As the unprecedented increase in scale and importance of data revolutionizes a multitude of industries, Carnegie Mellon’s groundbreaking Statistics & Machine Learning curriculum and research opportunities will support my ambition for making a genuine impact in the world.
— — —
When I was young, I drew planes almost everyday. Planes with three, four, or even eight turbines. Planes with multiple wings and two fuselages. My planes were impossible according to the laws of physics, but I tried to create them anyways.
In middle school, I became fascinated with building planes. After watching hundreds of hours of FliteTest on YouTube and building their kits, I was ready to create my own. My first idea started with a single wing. I drew up a 3’ 4” long wing on a sheet of foam board and, after drawing three more prototypes, I assembled it. Then, I wired the two servos and a single 2280kv Radial 2218 brushless motor. On its maiden flight, I threw it into the air and it went straight into the ground. Too much weight in the front, Kanishka. Back to the garage.
In high school, I became captivated with cars, more specifically hydrogen and electric cars. I created a Hydrogen Car team to compete in a hydrogen fuel cell endurance race. I learned how to make a fuel cell more efficient. Ambitious, I worked tirelessly to get to the world finals. I devised a way to use the motor’s thermal energy and convert it into electrical energy, making our car more efficient.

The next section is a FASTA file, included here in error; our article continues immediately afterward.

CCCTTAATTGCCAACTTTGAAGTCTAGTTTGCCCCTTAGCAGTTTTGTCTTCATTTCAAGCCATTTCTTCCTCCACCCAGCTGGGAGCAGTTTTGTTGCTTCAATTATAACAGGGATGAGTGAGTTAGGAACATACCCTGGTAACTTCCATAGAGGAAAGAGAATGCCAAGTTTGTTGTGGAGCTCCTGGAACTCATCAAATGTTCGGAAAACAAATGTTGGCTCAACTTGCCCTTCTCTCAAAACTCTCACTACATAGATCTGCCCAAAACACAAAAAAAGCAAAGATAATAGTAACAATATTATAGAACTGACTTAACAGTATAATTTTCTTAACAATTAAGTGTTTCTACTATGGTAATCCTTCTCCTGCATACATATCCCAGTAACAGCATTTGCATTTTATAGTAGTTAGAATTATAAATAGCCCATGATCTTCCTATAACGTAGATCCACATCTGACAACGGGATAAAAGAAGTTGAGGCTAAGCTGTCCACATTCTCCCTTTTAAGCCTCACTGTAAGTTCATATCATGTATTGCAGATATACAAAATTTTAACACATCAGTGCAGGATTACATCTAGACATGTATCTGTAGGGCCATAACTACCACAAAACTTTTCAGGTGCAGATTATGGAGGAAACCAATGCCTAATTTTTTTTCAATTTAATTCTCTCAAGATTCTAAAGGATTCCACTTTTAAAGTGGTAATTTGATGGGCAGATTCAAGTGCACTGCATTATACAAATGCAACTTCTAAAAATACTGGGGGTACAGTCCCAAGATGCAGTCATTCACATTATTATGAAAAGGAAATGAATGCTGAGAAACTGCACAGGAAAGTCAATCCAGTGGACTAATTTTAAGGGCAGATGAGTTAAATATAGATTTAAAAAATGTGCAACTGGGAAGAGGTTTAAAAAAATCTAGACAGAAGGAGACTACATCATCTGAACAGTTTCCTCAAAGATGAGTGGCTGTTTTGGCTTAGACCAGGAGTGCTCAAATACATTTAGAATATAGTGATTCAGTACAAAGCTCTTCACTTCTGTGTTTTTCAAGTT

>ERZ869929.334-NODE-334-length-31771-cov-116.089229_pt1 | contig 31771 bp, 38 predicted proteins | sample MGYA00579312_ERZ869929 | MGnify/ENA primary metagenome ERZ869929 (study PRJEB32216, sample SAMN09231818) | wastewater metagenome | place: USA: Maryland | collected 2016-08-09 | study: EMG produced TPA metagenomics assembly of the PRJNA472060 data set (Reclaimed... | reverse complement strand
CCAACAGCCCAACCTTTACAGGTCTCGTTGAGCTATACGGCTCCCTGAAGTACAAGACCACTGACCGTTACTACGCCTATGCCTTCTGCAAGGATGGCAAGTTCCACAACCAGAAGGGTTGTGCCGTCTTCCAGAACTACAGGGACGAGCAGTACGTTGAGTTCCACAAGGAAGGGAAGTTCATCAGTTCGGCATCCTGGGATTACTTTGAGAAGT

I am a creator. The laws of physics often hinder my creativity, but I keep trying to push the limits of what is possible.
In college, I hope to combine my research in hydrogen fuel cells and airplanes to design a new type of plane that isn’t electric or combustion based. I want to major in mechanical engineering to accomplish that. With a minor in AI, I’ll learn how to use neural networks to manage energy consumption in complex systems.
— — —
One question + two statements + three sounds = Success.
“Want to build a computer?”
“Pass me the screwdriver.”
“Configure the BIOS.”
That is how I built my first computer with my dad. I was 10.
Computers have been a part of my life from a young age, but it wasn’t until later that I began to realize the degree to which computers can be used to solve the world’s major problems. This past summer at the Beaver Works Summer Institute at MIT, we were asked to brainstorm a problem to solve. Because of my Keratoconus surgery and my knowledge that worldwide blindness is projected to expand exponentially by 2050, my goal is to create artificial sight for the heavily visually impaired. Currently, bionic eyes, which cost over $150,000, allow a person to see only bright flashes of light; I hope to create an affordable device that allows the blind to see as if they had natural 20/20 vision.
A fully functional artificial eye requires the melding of many different fields of knowledge, such as the ways in which neurological nerves interact with circuits, the precise robotics needed to install the functionality of a high-resolution camera into a small package, and the artificial intelligence required to understand the habits of a specific human being. I have begun to learn how to utilize artificial intelligence, and I know I will continue expanding my understanding of A.I. at the collegiate level by majoring in Computer Science.
Through my numerous difficulties with vision and my computer-centric upbringing as an engineer, I am determined to allow the blind to see again.
What problem in the world today can you solve?
Bionic eyes cost over $150,000.
I can make a difference.
One question + two statements + three sounds = [Student], Engineer
— — —